Why drug approval system should be made transparent
Central Drug Standard Control Organisation’s work is completely opaque and there is no transparency whatsoever
In an ignominious event which may have marred the reputation of the entire drug regulatory system in the country, the joint drug controller (JDC), posted at the Central Drug Standard Control Organisation (CDSCO) Headquarters in New Delhi, S Eswara Reddy, along with some others, was recently arrested by the Central Bureau of Investigation (CBI) on charges of corruption
In an ignominious event which may have marred the reputation of the entire drug regulatory system in the country, the joint drug controller (JDC), posted at the Central Drug Standard Control Organisation (CDSCO) Headquarters in New Delhi, S Eswara Reddy, along with some others, was arrested by the Central Bureau of Investigation (CBI) on charges of corruption.
On June 20 this year, the CBI arrested Reddy and a director of a private company based at Delhi in an alleged bribery case of Rs. 4 lakh. According to published reports, the country's premier investigation agency apprehended Reddy, one of the senior most officials in the country's drug regulatory administration and former Drug Controller General of India, after raids conducted at the headquarters and other places. The agency said that a case was registered against the JDC and others including directors, Associate Vice President and Head-National Regulatory Affairs (NRA) of separate private companies, two based at New Delhi and another at Bengaluru; Assistant Drug Inspector (ADI), CDSCO, New Delhi and other unknown officials of CDSCO, New Delhi and unknown others. The CBI alleged that the accused was trying to exert undue influence on officers of CDSCO under the Directorate General of Health Services, Ministry of Health & Family Welfare to waive the phase III trial of a drug. It was further alleged that the accused agreed to pay a bribe amount of Rs 9 lakh to JDC, CDSCO for favorably processing the files related to the private company for waiving the phase III trial of the drug. Earlier in August, 2019, the CBI had arrested Dr Naresh Sharma, Deputy Drug Controller of CDSCO for charges of corruption.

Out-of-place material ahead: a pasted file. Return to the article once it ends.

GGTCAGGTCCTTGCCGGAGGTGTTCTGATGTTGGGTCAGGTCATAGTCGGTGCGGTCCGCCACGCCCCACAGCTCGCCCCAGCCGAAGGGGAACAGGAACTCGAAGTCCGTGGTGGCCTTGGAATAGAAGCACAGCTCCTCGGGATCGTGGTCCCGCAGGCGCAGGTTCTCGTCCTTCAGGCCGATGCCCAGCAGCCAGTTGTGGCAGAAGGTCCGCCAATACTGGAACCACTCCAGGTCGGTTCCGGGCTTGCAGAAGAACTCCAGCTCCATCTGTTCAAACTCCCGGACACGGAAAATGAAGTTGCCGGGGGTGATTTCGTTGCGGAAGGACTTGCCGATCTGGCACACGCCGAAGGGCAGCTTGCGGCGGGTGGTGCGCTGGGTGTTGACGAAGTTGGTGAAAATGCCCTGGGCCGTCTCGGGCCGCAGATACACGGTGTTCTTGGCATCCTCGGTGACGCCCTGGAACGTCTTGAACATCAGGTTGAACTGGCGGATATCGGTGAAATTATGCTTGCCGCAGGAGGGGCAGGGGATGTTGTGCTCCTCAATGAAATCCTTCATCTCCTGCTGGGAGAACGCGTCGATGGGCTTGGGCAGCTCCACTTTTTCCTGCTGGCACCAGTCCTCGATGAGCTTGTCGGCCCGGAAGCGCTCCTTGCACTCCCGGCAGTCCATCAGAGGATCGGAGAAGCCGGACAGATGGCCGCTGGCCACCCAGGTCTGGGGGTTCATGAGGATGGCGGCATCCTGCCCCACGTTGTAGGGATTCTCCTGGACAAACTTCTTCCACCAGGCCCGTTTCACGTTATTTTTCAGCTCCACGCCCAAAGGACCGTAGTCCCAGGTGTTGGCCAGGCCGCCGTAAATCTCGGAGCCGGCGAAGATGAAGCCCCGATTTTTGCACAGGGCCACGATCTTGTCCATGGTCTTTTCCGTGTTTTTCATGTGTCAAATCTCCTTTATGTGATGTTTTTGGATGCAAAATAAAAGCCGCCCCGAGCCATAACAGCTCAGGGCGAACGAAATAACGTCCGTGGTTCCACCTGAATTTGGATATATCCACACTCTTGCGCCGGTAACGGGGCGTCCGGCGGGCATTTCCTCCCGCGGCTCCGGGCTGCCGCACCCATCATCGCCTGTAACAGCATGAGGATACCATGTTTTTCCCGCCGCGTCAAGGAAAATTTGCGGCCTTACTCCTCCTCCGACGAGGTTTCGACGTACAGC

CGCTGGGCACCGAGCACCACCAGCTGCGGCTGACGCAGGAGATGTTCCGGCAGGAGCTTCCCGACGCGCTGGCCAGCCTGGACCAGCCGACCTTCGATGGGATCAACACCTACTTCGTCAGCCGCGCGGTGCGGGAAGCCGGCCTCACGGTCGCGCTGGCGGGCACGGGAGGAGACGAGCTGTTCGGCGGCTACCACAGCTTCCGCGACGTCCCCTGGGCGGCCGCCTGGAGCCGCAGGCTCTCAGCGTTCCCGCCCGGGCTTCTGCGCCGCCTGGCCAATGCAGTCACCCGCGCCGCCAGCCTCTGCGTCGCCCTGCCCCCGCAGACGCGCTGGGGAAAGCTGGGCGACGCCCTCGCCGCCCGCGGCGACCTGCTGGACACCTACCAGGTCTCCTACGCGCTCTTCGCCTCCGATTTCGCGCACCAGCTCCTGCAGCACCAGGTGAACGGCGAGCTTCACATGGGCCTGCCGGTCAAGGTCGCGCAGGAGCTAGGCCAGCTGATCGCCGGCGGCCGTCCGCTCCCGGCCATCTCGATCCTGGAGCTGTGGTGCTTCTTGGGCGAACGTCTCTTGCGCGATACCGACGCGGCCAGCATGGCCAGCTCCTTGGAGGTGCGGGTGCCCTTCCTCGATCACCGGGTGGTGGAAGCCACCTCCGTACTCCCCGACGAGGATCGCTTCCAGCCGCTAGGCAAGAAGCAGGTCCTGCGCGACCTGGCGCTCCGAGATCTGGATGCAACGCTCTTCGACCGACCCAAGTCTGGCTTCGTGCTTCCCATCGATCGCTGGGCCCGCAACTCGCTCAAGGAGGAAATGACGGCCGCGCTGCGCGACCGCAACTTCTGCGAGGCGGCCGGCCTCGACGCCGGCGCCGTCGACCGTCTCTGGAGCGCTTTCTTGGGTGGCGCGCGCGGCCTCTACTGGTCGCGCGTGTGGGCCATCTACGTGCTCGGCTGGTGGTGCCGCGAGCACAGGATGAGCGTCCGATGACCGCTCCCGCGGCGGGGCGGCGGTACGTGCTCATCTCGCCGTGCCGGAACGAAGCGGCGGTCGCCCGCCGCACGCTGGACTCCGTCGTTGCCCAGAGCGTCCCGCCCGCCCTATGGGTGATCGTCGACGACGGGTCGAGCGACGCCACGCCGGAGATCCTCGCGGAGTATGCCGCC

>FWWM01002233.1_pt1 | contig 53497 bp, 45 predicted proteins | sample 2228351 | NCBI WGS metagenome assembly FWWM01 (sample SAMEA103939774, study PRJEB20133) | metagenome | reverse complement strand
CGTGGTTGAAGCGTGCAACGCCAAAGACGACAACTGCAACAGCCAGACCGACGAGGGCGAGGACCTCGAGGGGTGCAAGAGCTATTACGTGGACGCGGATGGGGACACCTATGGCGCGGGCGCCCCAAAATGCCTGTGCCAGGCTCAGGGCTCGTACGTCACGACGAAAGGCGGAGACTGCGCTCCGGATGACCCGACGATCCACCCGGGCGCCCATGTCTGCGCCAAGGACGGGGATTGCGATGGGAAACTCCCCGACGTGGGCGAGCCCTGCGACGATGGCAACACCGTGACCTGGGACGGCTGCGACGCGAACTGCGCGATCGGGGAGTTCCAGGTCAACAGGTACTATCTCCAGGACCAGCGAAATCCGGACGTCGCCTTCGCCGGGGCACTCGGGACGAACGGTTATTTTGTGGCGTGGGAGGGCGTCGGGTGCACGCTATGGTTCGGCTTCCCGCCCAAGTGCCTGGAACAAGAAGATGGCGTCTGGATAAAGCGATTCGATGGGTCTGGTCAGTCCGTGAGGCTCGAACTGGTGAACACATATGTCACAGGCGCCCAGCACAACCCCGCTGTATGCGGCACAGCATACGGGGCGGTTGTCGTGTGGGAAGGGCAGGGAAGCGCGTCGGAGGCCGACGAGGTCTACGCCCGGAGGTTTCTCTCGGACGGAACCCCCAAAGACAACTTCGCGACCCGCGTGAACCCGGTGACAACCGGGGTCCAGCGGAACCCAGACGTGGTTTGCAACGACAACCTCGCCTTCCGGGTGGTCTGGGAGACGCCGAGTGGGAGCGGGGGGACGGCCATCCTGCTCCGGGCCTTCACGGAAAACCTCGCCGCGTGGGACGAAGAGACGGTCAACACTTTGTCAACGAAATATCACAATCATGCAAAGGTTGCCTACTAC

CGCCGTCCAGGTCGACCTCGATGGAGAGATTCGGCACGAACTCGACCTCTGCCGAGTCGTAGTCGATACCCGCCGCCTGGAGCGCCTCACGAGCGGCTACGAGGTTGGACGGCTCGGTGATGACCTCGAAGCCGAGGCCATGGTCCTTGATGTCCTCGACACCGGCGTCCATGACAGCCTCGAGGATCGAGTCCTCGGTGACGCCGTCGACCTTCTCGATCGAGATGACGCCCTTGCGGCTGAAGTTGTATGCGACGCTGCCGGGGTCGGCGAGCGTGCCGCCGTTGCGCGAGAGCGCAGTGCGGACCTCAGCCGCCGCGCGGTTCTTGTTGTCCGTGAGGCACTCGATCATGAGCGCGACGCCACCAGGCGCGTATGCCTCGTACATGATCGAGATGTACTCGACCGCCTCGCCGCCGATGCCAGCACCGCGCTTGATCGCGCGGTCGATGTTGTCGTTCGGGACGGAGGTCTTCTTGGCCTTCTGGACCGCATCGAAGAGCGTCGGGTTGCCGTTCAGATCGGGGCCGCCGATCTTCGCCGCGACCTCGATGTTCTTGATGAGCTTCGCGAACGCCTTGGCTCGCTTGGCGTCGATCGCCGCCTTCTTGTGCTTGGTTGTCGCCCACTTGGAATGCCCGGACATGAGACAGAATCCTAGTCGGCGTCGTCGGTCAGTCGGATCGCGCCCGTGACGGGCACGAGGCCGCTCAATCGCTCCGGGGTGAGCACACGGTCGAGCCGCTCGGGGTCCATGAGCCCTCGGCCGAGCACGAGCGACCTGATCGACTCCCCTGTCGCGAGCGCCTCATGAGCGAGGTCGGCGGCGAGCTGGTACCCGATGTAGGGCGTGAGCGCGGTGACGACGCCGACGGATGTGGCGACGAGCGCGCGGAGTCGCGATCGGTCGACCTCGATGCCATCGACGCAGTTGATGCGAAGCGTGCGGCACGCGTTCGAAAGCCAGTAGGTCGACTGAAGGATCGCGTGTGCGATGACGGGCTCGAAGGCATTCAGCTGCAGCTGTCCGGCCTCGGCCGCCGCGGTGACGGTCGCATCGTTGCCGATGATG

The incident has opened the proverbial Pandora's Box of corruption in the drug approval system in the country. In fact, the health experts and industry association leaders have long been calling for more transparency in the drug approval system and the overall drug regulatory framework in the country. The arrest of Reddy and others reminds about the recommendations of the 59th report of the Department Related Parliamentary Committee for Health and Family Welfare, on the operations of CDSCO. The panel had found several discrepancies in the drug approval system and it had directed the government to address the issue on a priority basis. The report also called for greater transparency in the appointment of the expert committee and the approval process of the drug regulatory authority in the country. It is true that in India, every discussion and document is confidential and away from public scrutiny while in the US, the opinions and decisions are in public domain so that anyone is free to scrutinise, offer comments and give suggestions. The CDSCO's work is completely opaque and there is no transparency in the working of the organization. In the present CBI case, the CDSCO official was ultimately supposed to take the application for the waiver of the phase III clinical trial to the Subject Expert Committee (SEC) of the CDSCO, whose members are from outside. But nobody knows who the members of the SEC are as the names are never made known. Besides, the SEC discussions are not reported in the minutes of the SEC meetings as only the decisions are made public. The reasoning on why the SEC members have taken a certain kind of decision is never made public. This kind of lack of transparency leads to all kinds of deals and corruption in the drug regulatory system.
Definitely, this matter needs to be reviewed to ensure safety of patients, fair play, transparency and accountability. The best way to fight corruption is to open up the entire drug regulatory system in the country. Let all the information be available in the public domain and let the people question the experts who are giving the opinion. The Parliamentary Standing Committee has rightly asked for a few things like putting up the recommendations of all the members of the expert committee, so that anybody will know who said what and who voted how and how much homework these experts have done. It is to be noted that many of these studies run into thousands of pages and it is unlikely that the SEC members would have read it completely. So, the time has come the government heeds the recommendations of the Parliamentary Standing Committee and makes the entire drug approval system and other regulatory systems transparent. It is in the overall interest of the pharmaceutical industry and the patient community in the country.
(The author is freelance journalist with varied experience in different fields)